$9.00
  • Its quite rare that a metal album gets proper care and attention when it comes to sound quality.  This Audio Fidelity hybrid SACD release of the classic Dio title was mastered by Steve Hoffman and Stephen Marsh.  This is about the best its every going to sound.
    $24.00
  • Peculiar but interesting band from Belgium. Oceans Of Sadness mix progressive, death and doom metal influences freely and even incorporate some 70s flavors as well. The music is a bit off-kilter in the same way that Pain Of Salvation used to be. Vocals are a mix of clean and coarse. The odd use of Hammond organ in places is a weird stylistic choice that just helps to set these guys apart from the norm. If you like your prog metal to the left of center check these guys out.
    $8.00
  • "This 1971 release also went gold, here with an unreleased live version of Travellin' in the Dark (to E.M.P.) ."
    $5.00
  • New CD/DVD edition is considered by Mr. Fripp to be quite a revelation due to the remix of Steven Wilson. The standard CD has a new stereo mix of the album as well as 3 bonus tracks. The DVD features a 5.1 remix of the album plus hi-resolution stereo mixes of the bonus tracks. This was always the oddball album in the King Crimson canon - equal parts jazz to rock. Jon Anderson's guest vocal appearance on "Prince Rupert's Lament" still induces chills. Highly recommended.
    $22.00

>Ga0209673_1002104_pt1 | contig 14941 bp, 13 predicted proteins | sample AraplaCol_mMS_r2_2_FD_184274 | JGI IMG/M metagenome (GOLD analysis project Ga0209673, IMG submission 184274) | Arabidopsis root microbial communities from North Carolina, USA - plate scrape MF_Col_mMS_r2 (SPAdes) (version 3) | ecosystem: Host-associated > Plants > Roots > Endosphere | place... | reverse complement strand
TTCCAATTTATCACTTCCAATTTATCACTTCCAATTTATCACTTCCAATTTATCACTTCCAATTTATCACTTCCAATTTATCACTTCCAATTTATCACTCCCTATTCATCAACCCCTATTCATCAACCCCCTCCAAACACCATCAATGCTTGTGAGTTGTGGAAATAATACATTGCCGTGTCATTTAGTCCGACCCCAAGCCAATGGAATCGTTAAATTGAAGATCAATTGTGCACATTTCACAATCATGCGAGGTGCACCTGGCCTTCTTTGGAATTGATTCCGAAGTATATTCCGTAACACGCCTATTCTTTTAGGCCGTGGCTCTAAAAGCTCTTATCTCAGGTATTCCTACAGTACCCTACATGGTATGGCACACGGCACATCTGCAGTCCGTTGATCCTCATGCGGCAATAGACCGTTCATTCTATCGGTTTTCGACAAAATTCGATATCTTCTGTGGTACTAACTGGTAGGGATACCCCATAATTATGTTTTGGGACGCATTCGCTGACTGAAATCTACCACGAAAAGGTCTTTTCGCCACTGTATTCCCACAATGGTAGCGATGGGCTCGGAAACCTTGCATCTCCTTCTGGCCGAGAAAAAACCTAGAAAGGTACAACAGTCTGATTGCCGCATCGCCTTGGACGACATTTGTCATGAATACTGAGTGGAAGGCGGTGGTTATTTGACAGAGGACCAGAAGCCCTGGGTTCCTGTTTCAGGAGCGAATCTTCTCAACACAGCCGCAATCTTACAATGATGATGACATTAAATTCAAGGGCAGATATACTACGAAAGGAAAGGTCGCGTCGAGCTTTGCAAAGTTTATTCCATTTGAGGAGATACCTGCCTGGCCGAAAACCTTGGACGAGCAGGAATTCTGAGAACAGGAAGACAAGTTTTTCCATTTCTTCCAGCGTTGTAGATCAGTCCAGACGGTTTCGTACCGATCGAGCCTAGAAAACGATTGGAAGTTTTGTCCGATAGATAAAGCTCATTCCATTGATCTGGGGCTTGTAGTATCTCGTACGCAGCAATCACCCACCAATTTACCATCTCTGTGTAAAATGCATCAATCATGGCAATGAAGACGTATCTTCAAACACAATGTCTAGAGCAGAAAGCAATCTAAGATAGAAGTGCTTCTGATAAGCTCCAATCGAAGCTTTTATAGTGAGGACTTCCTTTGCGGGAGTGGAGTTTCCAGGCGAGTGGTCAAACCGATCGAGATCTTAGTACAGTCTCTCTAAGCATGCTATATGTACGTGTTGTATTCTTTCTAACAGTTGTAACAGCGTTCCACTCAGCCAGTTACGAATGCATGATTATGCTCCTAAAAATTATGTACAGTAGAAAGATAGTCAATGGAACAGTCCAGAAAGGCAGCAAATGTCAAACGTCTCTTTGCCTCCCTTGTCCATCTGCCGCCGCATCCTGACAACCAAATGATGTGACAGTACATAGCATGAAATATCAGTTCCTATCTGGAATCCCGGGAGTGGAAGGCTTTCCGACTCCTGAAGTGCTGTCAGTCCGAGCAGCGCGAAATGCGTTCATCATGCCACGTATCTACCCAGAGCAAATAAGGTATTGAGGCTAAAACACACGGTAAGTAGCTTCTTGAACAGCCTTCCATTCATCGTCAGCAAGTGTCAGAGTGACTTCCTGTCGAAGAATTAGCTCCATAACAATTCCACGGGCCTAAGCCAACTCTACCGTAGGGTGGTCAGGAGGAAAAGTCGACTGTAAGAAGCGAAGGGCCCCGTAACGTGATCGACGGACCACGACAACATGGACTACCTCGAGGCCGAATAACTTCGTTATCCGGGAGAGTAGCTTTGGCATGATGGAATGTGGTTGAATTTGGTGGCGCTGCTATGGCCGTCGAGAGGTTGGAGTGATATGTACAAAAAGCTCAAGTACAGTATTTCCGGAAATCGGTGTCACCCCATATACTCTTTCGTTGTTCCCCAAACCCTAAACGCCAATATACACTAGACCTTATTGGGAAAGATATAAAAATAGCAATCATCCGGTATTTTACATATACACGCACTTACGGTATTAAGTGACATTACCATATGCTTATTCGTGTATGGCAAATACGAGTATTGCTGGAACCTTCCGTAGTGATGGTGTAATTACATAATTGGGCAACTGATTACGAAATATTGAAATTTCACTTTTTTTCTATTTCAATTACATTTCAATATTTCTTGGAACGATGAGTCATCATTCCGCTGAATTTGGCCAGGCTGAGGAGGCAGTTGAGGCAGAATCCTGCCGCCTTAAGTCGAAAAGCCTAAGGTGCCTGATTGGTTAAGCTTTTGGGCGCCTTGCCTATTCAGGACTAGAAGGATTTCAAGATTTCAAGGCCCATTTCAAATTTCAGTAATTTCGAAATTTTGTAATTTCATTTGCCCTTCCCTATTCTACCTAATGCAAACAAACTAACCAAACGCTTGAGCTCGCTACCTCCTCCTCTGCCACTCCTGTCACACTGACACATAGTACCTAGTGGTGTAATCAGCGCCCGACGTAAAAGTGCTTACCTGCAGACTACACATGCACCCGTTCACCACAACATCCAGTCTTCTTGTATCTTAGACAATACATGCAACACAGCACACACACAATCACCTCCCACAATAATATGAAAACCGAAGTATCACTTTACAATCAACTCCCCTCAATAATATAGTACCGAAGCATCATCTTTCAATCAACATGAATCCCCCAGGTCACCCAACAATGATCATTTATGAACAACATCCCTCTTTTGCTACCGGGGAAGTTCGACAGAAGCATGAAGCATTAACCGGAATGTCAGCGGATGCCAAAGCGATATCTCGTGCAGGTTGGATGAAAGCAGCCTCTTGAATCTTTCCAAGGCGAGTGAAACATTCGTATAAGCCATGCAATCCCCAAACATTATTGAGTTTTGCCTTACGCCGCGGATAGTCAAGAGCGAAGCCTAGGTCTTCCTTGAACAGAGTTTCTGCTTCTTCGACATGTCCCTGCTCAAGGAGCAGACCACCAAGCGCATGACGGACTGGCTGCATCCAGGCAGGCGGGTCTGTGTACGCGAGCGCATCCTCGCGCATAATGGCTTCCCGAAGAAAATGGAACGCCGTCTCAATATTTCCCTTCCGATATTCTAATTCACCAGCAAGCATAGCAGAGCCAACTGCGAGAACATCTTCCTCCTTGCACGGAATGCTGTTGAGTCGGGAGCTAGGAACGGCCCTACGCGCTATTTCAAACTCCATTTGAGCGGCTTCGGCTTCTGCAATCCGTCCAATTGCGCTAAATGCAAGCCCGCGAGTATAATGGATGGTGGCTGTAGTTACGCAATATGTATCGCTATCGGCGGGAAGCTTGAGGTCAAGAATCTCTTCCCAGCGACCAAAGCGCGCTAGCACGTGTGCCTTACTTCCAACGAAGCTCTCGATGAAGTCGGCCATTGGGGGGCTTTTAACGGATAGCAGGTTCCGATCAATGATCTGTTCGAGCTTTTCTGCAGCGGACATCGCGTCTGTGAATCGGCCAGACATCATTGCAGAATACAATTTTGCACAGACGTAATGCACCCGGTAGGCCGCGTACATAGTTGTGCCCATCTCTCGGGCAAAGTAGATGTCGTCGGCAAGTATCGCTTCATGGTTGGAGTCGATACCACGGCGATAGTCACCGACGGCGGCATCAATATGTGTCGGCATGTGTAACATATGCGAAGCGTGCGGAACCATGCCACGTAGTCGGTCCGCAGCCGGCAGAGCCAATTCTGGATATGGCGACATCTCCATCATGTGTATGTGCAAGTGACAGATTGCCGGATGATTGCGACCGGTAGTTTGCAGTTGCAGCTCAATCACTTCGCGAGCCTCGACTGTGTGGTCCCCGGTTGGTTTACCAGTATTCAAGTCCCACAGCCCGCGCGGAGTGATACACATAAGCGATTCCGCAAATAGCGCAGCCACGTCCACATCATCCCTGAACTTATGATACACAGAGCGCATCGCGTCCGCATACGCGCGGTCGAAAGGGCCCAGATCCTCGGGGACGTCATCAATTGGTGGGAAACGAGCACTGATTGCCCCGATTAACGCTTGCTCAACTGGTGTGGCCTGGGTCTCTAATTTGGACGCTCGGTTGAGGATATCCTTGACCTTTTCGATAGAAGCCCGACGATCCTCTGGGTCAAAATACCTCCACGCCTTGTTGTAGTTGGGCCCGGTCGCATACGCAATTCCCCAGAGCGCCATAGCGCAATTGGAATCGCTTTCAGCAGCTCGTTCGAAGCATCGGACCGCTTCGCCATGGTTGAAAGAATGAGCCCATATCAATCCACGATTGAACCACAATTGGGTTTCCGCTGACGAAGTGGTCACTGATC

• "Esoteric Recordings are pleased to announce the release of the first ever boxed set celebrating the solo work of Genesis founding member Tony Banks. A CHORD TOO FAR is a deluxe 4 CD set comprising 48 songs and pieces, all personally selected by Tony. Many tracks have been remixed exclusively for this collection and have been drawn from his seven solo and two orchestral albums; A CURIOUS FEELING, THE FUGITIVE, THE WICKED LADY (film score), SOUNDTRACKS , BANKSTATEMENT, STILL, STRICTLY INC. and his orchestral albums SEVEN – A SUITE FOR ORCHESTRA and SIX PIECES FOR ORCHESTRA.A CHORD TOO FAR also includes four previously unreleased tracks, three of which are keyboard demos of his orchestral suites. The fourth is a piece originally written for the album STILL. Inducted into the Rock and Roll Hall of Fame in 2010 as a member of Genesis, Tony is one of the most respected songwriters and keyboardists in the world. His career spans almost 50 years and has seen him sell in excess of 130 million albums . His body of work is as innovative as it is eclectic. Genesis’ avant-garde style made them one of progressive rock’s founding fathers in the 1970s, creating an experimental style of rock music never before seen. They went on to produce music with a greater pop sensibility in the 1980s that saw them become one of the biggest selling bands of the decade, and play stadiums throughout the world.Tony Banks’ solo work has continued in the same vein. His rock albums have included collaborations with some of the world’s most respected musicians including singers Toyah Wilcox, Fish and Nick Kershaw , bassist Pino Pallodino , and drummers Steve Gadd and Vinnie Colaiuta , as well as long time Genesis collaborators Daryl Stuermer and Chester Thompson . He has composed original scores for four films The Shout (1978), The Wicked Lady (1983), Starship (1985) and Quicksilver (1986) and most recently his orchestral albums, Seven: A Suite for Orchestra and Six Pieces for Orchestra, that were performed by the London Philharmonic Orchestra and City of Prague Philharmonic Orchestra."